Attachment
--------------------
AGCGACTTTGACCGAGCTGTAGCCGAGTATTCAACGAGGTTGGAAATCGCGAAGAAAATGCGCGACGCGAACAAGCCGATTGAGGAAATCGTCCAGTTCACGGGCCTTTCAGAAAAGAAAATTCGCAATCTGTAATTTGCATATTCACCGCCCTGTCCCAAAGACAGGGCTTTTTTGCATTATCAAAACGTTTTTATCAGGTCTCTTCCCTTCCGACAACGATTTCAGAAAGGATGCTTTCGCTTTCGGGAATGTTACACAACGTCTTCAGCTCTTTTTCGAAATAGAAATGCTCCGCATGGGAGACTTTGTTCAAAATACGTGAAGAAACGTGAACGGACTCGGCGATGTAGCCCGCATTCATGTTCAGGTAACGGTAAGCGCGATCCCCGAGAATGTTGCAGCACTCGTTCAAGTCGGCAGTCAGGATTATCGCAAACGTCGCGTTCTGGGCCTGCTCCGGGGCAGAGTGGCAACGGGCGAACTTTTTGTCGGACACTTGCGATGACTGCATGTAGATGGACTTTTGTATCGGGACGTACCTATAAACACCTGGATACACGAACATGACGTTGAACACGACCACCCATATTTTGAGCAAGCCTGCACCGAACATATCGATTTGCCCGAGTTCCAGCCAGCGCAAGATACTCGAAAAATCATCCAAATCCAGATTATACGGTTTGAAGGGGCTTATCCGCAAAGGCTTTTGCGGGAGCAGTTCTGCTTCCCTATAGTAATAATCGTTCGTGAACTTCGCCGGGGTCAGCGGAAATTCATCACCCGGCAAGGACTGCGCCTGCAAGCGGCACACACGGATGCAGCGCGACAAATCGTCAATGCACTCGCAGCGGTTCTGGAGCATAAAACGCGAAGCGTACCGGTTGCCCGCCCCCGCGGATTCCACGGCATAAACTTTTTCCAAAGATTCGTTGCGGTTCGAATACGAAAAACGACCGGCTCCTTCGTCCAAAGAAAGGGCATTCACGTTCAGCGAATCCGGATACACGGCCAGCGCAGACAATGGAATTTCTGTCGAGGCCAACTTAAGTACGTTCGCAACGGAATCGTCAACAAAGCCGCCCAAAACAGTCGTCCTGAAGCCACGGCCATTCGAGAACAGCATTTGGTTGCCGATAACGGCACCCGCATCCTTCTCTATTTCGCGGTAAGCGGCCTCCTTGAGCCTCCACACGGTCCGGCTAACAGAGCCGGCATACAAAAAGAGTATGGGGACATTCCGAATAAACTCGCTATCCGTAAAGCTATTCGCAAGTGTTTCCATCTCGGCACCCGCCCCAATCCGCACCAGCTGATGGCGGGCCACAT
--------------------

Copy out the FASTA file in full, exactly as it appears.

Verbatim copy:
AGCGACTTTGACCGAGCTGTAGCCGAGTATTCAACGAGGTTGGAAATCGCGAAGAAAATGCGCGACGCGAACAAGCCGATTGAGGAAATCGTCCAGTTCACGGGCCTTTCAGAAAAGAAAATTCGCAATCTGTAATTTGCATATTCACCGCCCTGTCCCAAAGACAGGGCTTTTTTGCATTATCAAAACGTTTTTATCAGGTCTCTTCCCTTCCGACAACGATTTCAGAAAGGATGCTTTCGCTTTCGGGAATGTTACACAACGTCTTCAGCTCTTTTTCGAAATAGAAATGCTCCGCATGGGAGACTTTGTTCAAAATACGTGAAGAAACGTGAACGGACTCGGCGATGTAGCCCGCATTCATGTTCAGGTAACGGTAAGCGCGATCCCCGAGAATGTTGCAGCACTCGTTCAAGTCGGCAGTCAGGATTATCGCAAACGTCGCGTTCTGGGCCTGCTCCGGGGCAGAGTGGCAACGGGCGAACTTTTTGTCGGACACTTGCGATGACTGCATGTAGATGGACTTTTGTATCGGGACGTACCTATAAACACCTGGATACACGAACATGACGTTGAACACGACCACCCATATTTTGAGCAAGCCTGCACCGAACATATCGATTTGCCCGAGTTCCAGCCAGCGCAAGATACTCGAAAAATCATCCAAATCCAGATTATACGGTTTGAAGGGGCTTATCCGCAAAGGCTTTTGCGGGAGCAGTTCTGCTTCCCTATAGTAATAATCGTTCGTGAACTTCGCCGGGGTCAGCGGAAATTCATCACCCGGCAAGGACTGCGCCTGCAAGCGGCACACACGGATGCAGCGCGACAAATCGTCAATGCACTCGCAGCGGTTCTGGAGCATAAAACGCGAAGCGTACCGGTTGCCCGCCCCCGCGGATTCCACGGCATAAACTTTTTCCAAAGATTCGTTGCGGTTCGAATACGAAAAACGACCGGCTCCTTCGTCCAAAGAAAGGGCATTCACGTTCAGCGAATCCGGATACACGGCCAGCGCAGACAATGGAATTTCTGTCGAGGCCAACTTAAGTACGTTCGCAACGGAATCGTCAACAAAGCCGCCCAAAACAGTCGTCCTGAAGCCACGGCCATTCGAGAACAGCATTTGGTTGCCGATAACGGCACCCGCATCCTTCTCTATTTCGCGGTAAGCGGCCTCCTTGAGCCTCCACACGGTCCGGCTAACAGAGCCGGCATACAAAAAGAGTATGGGGACATTCCGAATAAACTCGCTATCCGTAAAGCTATTCGCAAGTGTTTCCATCTCGGCACCCGCCCCAATCCGCACCAGCTGATGGCGGGCCACAT